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A principal's sense of self-efficacy in an age of accountability

  • Author(s): Santamaría, Andrés Peter
  • et al.
Abstract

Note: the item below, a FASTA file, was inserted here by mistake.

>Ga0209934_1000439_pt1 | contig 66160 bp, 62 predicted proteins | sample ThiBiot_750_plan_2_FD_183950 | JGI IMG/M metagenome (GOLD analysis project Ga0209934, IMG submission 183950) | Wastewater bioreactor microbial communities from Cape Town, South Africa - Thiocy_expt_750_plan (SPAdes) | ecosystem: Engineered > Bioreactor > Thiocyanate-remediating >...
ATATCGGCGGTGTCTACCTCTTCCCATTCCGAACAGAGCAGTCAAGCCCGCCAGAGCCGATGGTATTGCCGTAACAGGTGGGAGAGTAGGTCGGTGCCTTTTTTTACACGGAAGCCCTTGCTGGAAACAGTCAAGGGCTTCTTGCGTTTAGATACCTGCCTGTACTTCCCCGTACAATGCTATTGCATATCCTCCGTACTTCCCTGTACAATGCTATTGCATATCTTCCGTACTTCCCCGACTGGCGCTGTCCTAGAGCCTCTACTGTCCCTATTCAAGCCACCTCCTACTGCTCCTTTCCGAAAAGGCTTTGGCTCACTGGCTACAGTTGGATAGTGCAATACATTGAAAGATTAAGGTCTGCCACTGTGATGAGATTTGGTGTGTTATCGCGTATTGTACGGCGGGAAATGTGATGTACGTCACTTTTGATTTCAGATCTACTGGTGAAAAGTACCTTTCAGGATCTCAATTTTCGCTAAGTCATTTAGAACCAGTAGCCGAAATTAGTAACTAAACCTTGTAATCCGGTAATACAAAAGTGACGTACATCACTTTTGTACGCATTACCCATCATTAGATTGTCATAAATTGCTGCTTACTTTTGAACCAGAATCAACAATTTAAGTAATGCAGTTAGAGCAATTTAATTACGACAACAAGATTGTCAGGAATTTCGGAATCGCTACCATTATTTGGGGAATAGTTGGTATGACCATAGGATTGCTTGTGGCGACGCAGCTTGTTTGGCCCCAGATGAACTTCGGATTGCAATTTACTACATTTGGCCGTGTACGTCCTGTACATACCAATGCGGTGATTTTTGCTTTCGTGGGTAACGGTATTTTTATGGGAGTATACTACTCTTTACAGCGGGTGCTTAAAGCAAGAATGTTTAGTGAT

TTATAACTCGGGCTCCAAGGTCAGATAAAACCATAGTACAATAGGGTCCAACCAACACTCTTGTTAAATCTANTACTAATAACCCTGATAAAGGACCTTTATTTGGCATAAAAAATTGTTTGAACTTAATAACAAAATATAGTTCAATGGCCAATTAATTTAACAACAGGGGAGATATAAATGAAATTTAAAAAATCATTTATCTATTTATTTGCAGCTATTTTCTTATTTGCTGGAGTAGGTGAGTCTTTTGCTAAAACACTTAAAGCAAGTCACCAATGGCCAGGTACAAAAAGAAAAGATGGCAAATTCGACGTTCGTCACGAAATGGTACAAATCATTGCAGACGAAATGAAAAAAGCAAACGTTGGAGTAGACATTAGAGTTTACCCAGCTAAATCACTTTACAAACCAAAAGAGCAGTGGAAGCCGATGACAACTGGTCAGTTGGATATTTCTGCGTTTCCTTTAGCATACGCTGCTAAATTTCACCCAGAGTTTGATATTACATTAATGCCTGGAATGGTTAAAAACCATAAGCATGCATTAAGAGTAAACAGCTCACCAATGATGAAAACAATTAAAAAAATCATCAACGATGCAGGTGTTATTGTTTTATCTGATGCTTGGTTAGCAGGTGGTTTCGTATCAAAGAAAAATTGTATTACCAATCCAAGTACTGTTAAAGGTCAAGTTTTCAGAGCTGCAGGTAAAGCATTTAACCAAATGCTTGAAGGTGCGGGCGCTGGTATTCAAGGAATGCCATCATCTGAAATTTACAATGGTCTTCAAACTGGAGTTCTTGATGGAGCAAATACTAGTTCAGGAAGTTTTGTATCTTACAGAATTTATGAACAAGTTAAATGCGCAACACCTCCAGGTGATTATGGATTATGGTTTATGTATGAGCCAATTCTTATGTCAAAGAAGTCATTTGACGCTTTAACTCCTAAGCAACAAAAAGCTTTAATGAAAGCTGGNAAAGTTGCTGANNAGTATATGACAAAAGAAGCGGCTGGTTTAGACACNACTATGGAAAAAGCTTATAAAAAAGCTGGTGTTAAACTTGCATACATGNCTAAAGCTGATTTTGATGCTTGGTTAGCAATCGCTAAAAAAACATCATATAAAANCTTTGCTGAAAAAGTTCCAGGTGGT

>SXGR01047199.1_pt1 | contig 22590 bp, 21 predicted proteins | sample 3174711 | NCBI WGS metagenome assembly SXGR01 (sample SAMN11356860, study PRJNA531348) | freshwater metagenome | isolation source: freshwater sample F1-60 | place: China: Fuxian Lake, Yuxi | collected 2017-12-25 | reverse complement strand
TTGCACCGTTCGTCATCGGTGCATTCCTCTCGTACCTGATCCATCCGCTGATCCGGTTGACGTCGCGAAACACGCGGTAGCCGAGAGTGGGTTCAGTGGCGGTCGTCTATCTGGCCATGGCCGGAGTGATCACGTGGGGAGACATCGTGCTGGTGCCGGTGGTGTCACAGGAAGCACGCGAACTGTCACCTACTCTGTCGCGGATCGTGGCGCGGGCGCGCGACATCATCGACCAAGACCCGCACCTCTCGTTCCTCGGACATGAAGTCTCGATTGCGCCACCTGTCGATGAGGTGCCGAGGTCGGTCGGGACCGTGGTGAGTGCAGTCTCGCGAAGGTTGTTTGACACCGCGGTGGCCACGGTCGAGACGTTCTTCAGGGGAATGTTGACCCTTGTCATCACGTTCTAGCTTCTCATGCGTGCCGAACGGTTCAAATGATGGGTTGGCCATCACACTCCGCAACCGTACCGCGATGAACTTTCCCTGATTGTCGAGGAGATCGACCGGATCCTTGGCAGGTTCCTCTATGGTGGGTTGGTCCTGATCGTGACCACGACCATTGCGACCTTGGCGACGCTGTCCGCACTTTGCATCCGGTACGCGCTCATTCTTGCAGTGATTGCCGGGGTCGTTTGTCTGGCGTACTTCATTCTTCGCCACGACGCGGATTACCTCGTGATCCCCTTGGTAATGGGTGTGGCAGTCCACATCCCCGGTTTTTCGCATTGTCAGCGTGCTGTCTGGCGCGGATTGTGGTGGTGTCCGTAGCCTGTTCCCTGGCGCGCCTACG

Since its inception in 2001, No Child Left Behind (NCLB) has created a high stakes accountability climate by setting federal mandates for increasing levels of student achievement in the Kindergarten through twelfth grade (K - 12) public education arena. Consequently, schools and their Local Education Agencies (LEAs) failing to meet Adequate Yearly Progress (AYP) guidelines are subject to progressive levels of corrective action. Given this high stakes accountability climate, the role of school leadership takes on an even greater importance. As a result, educational leadership scholars continue to conduct numerous studies on the impact of leadership practices on school success. While these studies have been critical in identifying effective, research-based leadership practices, they have largely ignored the importance of the principal's sense of self-efficacy, which research suggests is fundamental for successfully implementing these practices. Utilizing Bandura's (1977) triadic reciprocal causation model rooted in social cognitive theory, this study explored the relationship between principals' perceptions of their levels of self- efficacy and environmental influences, such as Program Improvement. Within this quantitative study, I hypothesized that federal sanctions under NCLB would have an inverse relationship with a principal's own leadership beliefs. This central hypothesis was tested on a statewide sample of California Title I K - 12 public school principals. Results of statistical analysis indicated there to be a significant difference between the means of efficacy for principals of schools in Program Improvement (M=7.0, SD=1.07, effect size=.025) and those not in Program Improvement (M=7.3, SD=.89, effect size=.025). Two other hypotheses related to Program Improvement and other personal and school-level demographic variables were also tested and yielded significant findings. Furthermore, implications are offered for future research, policy, and practice

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